The Next Chapter

(Photo Credit: Scott Paulus)

Last night, the Nashville Predators fell 2-0 in Game Six of the 2017 NHL Stanley Cup Finals. In the process the Pittsburgh Penguins became the NHL’s first team in the salary cap era to repeat as Stanley Cup champions and the first to accomplish the feat since the Detroit Red Wings won in 1997 and 1998.

Ultimately, on the wrong side of any sort of a playoff exit, there are always those questions of: what if? There can be plenty of those.

What if Kevin Fiala and Ryan Johansen were never injured? What if P.K. Subban‘s opening goal wasn’t ruled “no goal” for offside? What if Colton Sissons‘ goal in Game Six wasn’t blown dead by a quick whistle? On and on they can go.

Those questions hold some weight. They do. But those questions also really don’t matter. What did matter was the here and now. That is something the Predators did very well when it came to making adjustments throughout the playoffs – be it through leadership within the room, smart work behind the bench from the coaching staff, or sheer organizational depth with the Milwaukee Admirals top two goal scorers on the season (Pontus Åberg and Frédérick Gaudreau) making a dent along the way.

There should be no sadness after a run the likes of which the Nashville Predators endured. At every level and with everywhere you could possibly look the Predators did something special. It was painfully close to reaching the ultimate goal: but that does not make what was done a failure.

For starters you need only look at the city itself. Nashville, from a general sense, simply had not been viewed as a hockey town by comparison to the vast majority of other teams in the NHL. This run forced all of the league’s audience to sit down and watch Nashville for what it really is. It is hockey mad. If there is such a thing as escalation among NHL fandoms, which I certainly hope for, what Nashville as a city and organization did in this playoff run goes past the Stanley Cup Finals. A non-traditional market put the rest of the NHL landscape on notice and shouted, “top that.”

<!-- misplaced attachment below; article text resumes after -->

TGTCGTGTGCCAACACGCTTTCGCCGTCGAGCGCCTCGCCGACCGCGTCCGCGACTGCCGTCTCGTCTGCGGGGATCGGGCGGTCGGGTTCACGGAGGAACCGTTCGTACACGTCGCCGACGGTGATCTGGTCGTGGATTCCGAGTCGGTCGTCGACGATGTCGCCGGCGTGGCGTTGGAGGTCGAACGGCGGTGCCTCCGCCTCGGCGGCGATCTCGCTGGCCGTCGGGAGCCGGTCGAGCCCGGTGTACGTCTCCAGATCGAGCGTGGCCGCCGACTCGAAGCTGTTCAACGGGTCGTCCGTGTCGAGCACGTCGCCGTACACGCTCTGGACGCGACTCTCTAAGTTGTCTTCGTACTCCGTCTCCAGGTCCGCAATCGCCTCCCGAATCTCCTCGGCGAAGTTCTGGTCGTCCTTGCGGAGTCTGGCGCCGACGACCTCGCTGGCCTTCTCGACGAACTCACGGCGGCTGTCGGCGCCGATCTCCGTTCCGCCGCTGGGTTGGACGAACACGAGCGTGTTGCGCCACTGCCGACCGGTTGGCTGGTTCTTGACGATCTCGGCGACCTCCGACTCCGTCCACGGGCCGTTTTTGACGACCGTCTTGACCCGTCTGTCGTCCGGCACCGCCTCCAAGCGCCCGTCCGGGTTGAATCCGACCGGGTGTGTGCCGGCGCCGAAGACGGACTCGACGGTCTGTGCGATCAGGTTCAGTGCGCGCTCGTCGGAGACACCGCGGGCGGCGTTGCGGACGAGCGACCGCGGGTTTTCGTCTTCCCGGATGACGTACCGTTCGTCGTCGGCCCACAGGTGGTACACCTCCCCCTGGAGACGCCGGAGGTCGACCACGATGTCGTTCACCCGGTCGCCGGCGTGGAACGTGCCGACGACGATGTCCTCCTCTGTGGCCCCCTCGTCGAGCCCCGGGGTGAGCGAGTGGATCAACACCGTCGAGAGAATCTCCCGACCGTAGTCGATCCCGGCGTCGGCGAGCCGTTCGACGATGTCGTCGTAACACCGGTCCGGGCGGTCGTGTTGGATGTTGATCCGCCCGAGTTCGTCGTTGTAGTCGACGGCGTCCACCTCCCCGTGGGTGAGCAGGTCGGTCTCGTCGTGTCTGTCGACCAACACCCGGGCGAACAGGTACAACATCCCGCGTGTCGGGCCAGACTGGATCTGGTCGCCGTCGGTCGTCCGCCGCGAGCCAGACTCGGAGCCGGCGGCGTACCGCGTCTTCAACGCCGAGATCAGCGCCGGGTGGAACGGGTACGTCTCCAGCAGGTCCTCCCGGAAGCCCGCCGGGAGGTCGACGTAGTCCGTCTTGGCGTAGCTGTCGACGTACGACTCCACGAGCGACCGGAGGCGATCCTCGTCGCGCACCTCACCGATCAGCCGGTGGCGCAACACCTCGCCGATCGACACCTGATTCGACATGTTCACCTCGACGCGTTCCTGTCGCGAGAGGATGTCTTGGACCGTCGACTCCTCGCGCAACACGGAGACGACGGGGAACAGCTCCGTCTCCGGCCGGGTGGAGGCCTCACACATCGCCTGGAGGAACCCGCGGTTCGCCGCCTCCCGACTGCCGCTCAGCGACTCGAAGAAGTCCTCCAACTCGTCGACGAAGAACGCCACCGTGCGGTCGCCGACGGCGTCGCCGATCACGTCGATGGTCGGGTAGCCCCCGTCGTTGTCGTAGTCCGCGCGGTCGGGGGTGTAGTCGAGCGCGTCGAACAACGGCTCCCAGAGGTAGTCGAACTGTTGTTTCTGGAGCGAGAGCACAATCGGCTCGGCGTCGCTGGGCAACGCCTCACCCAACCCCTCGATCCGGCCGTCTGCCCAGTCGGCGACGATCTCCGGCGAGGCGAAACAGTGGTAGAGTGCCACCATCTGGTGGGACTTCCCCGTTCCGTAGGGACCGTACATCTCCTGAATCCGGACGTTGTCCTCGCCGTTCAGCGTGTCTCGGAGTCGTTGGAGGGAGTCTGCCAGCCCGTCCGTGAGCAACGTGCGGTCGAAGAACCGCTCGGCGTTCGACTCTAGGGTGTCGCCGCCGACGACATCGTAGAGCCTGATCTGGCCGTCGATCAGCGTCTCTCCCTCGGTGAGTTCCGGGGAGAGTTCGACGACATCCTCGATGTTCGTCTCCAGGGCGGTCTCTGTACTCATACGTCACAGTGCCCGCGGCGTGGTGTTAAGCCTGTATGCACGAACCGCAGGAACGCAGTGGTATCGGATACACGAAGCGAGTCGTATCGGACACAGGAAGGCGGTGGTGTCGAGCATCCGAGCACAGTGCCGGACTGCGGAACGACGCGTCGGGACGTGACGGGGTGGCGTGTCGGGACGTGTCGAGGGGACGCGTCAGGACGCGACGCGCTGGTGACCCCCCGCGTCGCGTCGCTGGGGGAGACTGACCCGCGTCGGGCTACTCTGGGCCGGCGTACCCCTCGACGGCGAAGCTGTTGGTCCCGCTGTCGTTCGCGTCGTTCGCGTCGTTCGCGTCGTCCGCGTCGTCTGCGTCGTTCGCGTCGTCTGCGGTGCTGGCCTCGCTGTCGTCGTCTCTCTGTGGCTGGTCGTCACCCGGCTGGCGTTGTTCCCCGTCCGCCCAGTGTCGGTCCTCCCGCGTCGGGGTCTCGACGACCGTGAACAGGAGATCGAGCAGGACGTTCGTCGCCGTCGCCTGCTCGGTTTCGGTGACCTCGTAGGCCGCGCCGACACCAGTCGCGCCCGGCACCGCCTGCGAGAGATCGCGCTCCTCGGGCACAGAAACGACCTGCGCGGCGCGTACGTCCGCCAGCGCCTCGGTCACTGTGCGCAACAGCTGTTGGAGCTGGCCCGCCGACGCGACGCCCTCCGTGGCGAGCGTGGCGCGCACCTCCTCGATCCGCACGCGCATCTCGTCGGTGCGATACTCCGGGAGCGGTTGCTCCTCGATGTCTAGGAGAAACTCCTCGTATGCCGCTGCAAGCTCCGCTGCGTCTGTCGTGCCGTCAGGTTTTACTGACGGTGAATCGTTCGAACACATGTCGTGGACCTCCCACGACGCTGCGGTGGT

What fans have created in “Smashville” is something that I actually feel teams will struggle to actually top. The Bridgestone Arena is “Bucket List” level loudness that needs to be admired in-person to fully grasp just what kind of an atmosphere is created. The scope of what Predators fans created was on full display these playoffs as the city was packed full of “Viewing Party” areas outside of the Arena itself and on down Broadway. It pretty much goes without saying, doesn’t it? That stigma is gone. Nashville is a hockey town.

Behind all the madness and the on-ice product the Predators front office has long been a great one in their own right. There are so many staff members, arena personnel, media members, and terrific people working behind the scenes that deserved this moment. Much like the team on the ice everyone behind the scene shined brightly in the spotlight. This is a multi-tiered process. I can’t think of many areas in which the whole of the Predators organization could do more in order to be more than what they already are.

It’s mid-June. The 2016-17 chapter has finally come to an end. Whenever any season does end it is difficult to let go knowing the team will change with the off-season ahead. The NHL Expansion Draft will happen. Trades will happen. Free Agency will see faces leave, new faces arrive, and some faces vanish by way of retirement. Yet, the foundation of what was just done isn’t moving anywhere.

In many ways I see something in the 2017 Predators that I saw from the 2008 Penguins. They were a young team filled with great talent, balanced with veteran leadership, and just so happen to get cut down in a six-game Stanley Cup Finals series to a more experienced group in the Red Wings at the time. That Penguins team took from that moment and went on to win the Stanley Cup the following season against the Red Wings in a seven-game series. Experience is everything. There are players who have been great for so long on the Predators roster that have become even better for having experienced hockey on a stage as big as the Stanley Cup Finals. That is where the next chapter really begins. After all, where else do you go from where the Predators just finished?

The Predators provided so much in the 2016-17 season. I’m thankful to have experienced a tremendous amount of it from Rookie Development Camp, to the full AHL season following the Milwaukee Admirals, as well as getting back to Nashville to watch hockey in both the regular season and for the moment the Predators clinched their first Western Conference crown. The view from here in Milwaukee only shows that more of the same is on the horizon. I don’t see why all of this momentum that was created can’t be sustained for years to come.

Next on Admirals Roundtable: we will have our 2016-17 Report Card available on Wednesday. Then comes the long waiting game that is a hockey off-season. If last off-season within the organization was an exciting one I can’t begin to imagine just what could happen from a team looking to perhaps find that last few pieces to go over the top.

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